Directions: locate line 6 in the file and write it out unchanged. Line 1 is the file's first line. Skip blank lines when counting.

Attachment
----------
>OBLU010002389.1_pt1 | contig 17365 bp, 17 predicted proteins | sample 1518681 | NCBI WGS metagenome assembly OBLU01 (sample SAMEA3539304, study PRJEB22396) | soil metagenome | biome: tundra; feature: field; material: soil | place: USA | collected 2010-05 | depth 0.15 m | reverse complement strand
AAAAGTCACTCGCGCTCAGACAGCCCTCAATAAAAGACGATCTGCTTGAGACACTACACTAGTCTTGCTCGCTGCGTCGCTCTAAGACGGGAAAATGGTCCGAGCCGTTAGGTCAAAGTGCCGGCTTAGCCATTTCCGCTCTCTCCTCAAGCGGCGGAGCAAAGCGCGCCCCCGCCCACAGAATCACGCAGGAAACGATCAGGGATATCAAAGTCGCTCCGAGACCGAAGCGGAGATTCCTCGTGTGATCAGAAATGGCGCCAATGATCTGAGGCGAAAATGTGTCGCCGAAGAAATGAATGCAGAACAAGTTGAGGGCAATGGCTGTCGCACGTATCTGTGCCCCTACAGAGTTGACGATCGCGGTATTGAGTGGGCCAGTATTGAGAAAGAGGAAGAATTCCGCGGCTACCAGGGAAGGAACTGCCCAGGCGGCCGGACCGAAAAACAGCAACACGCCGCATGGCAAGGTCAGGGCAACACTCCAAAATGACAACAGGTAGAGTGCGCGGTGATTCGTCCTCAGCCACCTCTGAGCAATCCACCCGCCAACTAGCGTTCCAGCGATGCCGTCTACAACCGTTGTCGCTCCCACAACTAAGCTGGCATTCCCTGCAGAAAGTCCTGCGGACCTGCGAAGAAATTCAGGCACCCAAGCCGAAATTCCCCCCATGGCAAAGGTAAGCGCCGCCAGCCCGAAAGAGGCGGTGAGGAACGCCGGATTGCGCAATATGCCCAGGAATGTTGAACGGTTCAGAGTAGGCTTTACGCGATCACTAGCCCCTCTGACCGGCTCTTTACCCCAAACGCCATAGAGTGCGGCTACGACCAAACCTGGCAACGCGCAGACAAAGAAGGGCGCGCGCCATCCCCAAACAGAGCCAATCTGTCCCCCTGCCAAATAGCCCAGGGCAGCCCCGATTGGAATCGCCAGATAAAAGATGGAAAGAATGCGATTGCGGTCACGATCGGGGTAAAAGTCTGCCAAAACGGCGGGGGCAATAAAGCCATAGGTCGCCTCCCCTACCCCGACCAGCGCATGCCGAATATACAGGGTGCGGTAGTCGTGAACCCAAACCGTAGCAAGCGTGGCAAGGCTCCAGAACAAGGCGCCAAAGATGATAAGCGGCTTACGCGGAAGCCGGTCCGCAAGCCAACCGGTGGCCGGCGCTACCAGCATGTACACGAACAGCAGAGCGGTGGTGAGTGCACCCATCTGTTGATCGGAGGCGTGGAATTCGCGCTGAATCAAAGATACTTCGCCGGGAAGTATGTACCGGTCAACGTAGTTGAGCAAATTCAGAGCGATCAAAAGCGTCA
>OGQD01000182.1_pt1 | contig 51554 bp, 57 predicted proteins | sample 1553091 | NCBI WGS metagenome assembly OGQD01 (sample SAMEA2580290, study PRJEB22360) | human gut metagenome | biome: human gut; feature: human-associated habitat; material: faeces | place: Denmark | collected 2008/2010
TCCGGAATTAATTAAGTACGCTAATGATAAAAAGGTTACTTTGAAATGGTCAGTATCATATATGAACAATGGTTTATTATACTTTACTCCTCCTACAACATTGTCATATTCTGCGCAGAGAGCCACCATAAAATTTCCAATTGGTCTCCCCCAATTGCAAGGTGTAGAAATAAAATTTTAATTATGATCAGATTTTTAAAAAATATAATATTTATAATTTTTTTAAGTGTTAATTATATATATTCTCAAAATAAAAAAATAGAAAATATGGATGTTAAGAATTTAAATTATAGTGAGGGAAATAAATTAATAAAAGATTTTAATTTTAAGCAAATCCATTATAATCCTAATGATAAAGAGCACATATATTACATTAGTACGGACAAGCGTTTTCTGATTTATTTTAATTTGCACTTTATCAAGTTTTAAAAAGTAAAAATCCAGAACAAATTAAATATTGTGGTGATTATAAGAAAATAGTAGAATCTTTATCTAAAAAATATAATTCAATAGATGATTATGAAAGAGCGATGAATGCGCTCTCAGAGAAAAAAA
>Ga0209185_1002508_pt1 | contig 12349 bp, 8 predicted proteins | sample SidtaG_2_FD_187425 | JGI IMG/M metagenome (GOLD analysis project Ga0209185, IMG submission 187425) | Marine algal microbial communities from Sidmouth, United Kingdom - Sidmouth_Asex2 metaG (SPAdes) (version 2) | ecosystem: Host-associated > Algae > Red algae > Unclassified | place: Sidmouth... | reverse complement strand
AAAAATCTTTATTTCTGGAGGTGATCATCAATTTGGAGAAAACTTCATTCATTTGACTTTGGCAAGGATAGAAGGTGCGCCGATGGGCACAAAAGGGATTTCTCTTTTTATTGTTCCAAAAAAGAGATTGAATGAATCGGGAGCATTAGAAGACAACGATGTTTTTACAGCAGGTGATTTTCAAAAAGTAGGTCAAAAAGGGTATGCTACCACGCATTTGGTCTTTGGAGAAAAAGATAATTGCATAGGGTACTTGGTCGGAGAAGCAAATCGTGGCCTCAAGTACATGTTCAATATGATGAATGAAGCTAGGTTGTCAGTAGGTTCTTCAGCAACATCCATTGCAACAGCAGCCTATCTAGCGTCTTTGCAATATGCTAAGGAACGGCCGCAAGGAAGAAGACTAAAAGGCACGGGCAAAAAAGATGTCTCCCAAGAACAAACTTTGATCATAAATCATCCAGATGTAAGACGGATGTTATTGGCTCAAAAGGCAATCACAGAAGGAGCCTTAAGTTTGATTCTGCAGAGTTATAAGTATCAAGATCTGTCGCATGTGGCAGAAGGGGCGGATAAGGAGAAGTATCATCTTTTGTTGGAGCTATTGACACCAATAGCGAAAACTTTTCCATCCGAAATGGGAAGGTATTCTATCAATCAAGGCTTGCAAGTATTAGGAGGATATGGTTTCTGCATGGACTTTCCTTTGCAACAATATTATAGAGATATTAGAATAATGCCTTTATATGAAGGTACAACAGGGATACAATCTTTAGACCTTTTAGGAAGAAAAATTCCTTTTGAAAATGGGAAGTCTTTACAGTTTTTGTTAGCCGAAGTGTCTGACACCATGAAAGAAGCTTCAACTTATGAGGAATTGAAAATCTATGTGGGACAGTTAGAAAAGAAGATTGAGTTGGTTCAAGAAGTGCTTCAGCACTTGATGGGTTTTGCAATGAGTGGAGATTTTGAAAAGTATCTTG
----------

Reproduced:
AAAAATCTTTATTTCTGGAGGTGATCATCAATTTGGAGAAAACTTCATTCATTTGACTTTGGCAAGGATAGAAGGTGCGCCGATGGGCACAAAAGGGATTTCTCTTTTTATTGTTCCAAAAAAGAGATTGAATGAATCGGGAGCATTAGAAGACAACGATGTTTTTACAGCAGGTGATTTTCAAAAAGTAGGTCAAAAAGGGTATGCTACCACGCATTTGGTCTTTGGAGAAAAAGATAATTGCATAGGGTACTTGGTCGGAGAAGCAAATCGTGGCCTCAAGTACATGTTCAATATGATGAATGAAGCTAGGTTGTCAGTAGGTTCTTCAGCAACATCCATTGCAACAGCAGCCTATCTAGCGTCTTTGCAATATGCTAAGGAACGGCCGCAAGGAAGAAGACTAAAAGGCACGGGCAAAAAAGATGTCTCCCAAGAACAAACTTTGATCATAAATCATCCAGATGTAAGACGGATGTTATTGGCTCAAAAGGCAATCACAGAAGGAGCCTTAAGTTTGATTCTGCAGAGTTATAAGTATCAAGATCTGTCGCATGTGGCAGAAGGGGCGGATAAGGAGAAGTATCATCTTTTGTTGGAGCTATTGACACCAATAGCGAAAACTTTTCCATCCGAAATGGGAAGGTATTCTATCAATCAAGGCTTGCAAGTATTAGGAGGATATGGTTTCTGCATGGACTTTCCTTTGCAACAATATTATAGAGATATTAGAATAATGCCTTTATATGAAGGTACAACAGGGATACAATCTTTAGACCTTTTAGGAAGAAAAATTCCTTTTGAAAATGGGAAGTCTTTACAGTTTTTGTTAGCCGAAGTGTCTGACACCATGAAAGAAGCTTCAACTTATGAGGAATTGAAAATCTATGTGGGACAGTTAGAAAAGAAGATTGAGTTGGTTCAAGAAGTGCTTCAGCACTTGATGGGTTTTGCAATGAGTGGAGATTTTGAAAAGTATCTTG